Holy Week · A Novel of the Warsaw Ghetto Uprising · By Jerzy Andrzejewski · Introduction by Oscar E. Swan · Foreword by Jan T. Gross

At the height of the Nazi extermination campaign in the Warsaw Ghetto, a young Jewish woman, Irena, seeks the protection of her former lover, a young architect, Jan Malecki. By taking her in, he puts his own life and the safety of his family at risk.

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Black Poachers, White Hunters · A Social History of Hunting in Colonial Kenya · By Edward I. Steinhart

Black Poachers, White Hunters traces the history of hunting in Kenya in the colonial era, describing the British attempt to impose the practices and values of nineteenth-century European aristocratic hunts followed, ultimately, by claims over African wildlife by conservationists.

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The Black Laws · Race and the Legal Process in Early Ohio · By Stephen Middleton

Beginning in 1803, the Ohio legislature enacted what came to be known as the Black Laws. These laws instituted barriers against blacks entering the state and placed limits on black testimony against whites.

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Not White Enough, Not Black Enough · Racial Identity in the South African Coloured Community · By Mohamed Adhikari

The concept of Colouredness—being neither white nor black—has been pivotal to the brand of racial thinking particular to South African society. The nature of Coloured identity and its heritage of oppression has always been a matter of intense political and ideological contestation. Not White Enough, Not Black Enough: Racial Identity in the South African Coloured Community is the first systematic study of Coloured identity, its history, and its relevance to South African national life.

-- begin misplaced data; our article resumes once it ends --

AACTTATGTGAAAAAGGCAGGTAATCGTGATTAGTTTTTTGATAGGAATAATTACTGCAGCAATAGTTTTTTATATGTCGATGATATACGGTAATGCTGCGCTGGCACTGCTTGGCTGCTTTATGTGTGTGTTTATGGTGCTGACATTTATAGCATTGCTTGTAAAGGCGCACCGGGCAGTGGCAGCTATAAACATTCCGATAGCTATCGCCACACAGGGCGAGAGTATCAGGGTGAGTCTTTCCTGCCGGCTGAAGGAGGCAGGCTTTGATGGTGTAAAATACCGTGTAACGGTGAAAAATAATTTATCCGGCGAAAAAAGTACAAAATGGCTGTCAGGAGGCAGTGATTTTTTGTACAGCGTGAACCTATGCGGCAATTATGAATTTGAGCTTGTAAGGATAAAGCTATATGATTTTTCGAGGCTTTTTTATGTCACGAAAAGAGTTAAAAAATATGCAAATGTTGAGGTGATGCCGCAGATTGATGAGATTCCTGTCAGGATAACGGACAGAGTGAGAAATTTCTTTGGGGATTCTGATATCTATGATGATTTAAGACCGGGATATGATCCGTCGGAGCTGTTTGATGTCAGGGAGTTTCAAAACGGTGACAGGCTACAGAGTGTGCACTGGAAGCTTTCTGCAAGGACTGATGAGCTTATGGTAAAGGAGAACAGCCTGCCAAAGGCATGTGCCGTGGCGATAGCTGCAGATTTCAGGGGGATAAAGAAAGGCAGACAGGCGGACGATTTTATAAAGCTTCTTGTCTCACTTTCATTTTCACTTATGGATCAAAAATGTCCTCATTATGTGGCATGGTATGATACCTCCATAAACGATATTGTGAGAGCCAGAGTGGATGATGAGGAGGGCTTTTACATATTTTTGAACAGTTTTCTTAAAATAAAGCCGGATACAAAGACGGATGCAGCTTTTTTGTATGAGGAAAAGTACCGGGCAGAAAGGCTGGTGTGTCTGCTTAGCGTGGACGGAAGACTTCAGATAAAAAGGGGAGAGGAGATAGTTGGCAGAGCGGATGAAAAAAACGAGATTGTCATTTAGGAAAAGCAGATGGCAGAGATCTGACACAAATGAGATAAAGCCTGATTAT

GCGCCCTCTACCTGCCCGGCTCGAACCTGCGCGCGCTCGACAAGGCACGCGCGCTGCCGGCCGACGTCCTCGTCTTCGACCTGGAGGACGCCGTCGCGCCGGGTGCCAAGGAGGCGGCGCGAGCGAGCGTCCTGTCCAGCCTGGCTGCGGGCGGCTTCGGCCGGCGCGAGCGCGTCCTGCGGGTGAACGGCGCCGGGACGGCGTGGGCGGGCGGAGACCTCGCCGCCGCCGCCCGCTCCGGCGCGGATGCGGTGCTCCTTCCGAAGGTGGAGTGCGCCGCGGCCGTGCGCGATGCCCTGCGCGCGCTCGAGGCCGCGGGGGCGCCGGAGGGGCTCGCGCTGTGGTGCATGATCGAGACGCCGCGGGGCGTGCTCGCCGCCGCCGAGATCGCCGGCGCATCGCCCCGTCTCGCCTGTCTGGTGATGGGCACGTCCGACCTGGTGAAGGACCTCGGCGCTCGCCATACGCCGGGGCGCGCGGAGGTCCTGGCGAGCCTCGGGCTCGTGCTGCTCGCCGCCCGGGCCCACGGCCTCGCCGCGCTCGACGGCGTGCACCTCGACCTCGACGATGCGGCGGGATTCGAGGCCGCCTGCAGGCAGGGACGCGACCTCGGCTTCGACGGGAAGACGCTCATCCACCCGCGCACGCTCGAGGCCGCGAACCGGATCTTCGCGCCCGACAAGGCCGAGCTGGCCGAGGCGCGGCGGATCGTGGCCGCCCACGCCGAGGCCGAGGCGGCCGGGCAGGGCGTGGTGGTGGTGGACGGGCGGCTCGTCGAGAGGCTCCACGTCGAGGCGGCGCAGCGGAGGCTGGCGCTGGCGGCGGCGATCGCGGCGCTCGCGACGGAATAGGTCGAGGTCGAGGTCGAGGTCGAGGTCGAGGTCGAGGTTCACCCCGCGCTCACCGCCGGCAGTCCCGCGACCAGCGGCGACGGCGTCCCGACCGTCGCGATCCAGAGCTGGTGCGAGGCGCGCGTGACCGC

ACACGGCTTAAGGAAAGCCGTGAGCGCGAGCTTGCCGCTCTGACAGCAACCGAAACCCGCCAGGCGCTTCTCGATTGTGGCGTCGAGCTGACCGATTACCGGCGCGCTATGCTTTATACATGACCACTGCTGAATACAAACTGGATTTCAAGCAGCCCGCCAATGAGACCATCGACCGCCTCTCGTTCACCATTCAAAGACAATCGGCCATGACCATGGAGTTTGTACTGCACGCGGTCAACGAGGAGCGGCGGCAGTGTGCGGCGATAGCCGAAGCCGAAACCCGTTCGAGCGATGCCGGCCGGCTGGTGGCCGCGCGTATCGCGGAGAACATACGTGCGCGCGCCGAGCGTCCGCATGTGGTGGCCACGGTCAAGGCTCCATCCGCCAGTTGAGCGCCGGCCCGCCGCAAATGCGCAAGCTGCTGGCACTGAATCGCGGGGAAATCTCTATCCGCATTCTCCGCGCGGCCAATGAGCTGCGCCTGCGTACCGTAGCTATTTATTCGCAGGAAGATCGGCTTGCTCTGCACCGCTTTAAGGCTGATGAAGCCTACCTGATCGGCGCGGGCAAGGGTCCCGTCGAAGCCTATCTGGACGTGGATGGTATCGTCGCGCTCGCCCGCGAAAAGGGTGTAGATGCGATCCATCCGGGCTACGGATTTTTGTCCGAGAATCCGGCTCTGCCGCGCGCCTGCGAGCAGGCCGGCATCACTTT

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The Exile Mission · The Polish Political Diaspora and Polish Americans, 1939–1956 · By Anna D. Jaroszyńska-Kirchmann

At midcentury, two distinct Polish immigrant groups—those Polish Americans who were descendants of economic immigrants from the turn of the twentieth century and the Polish political refugees who chose exile after World War II and the communist takeover in Poland—faced an uneasy challenge to reconcile their concepts of responsibility toward the homeland. The new arrivals did not consider themselves simply as immigrants, but rather as members of the special category of political refugees.

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Race, Resistance, and the Boy Scout Movement in British Colonial Africa · By Timothy H. Parsons

Conceived by General Sir Robert Baden-Powell as a way to reduce class tensions in Edwardian Britain, scouting evolved into an international youth movement. It offered a vision of romantic outdoor life as a cure for disruption caused by industrialization and urbanization. Scouting's global spread was due to its success in attaching itself to institutions of authority.

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Threatening Others · Nicaraguans and the Formation of National Identities in Costa Rica · By Carlos Sandoval-Garcia

During the last two decades, a decline in public investment has undermined some of the national values and institutions of Costa Rica. The resulting sense of dislocation and loss is usually projected onto Nicaraguan “immigrants.” Threatening Others: Nicaraguans and the Formation of National Identities in Costa Rica explores the representation of the Nicaraguan “other” in the Costa Rican imagery.

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Immigration, Diversity, and Broadcasting in the United States 1990—2001 · By Vibert C. Cambridge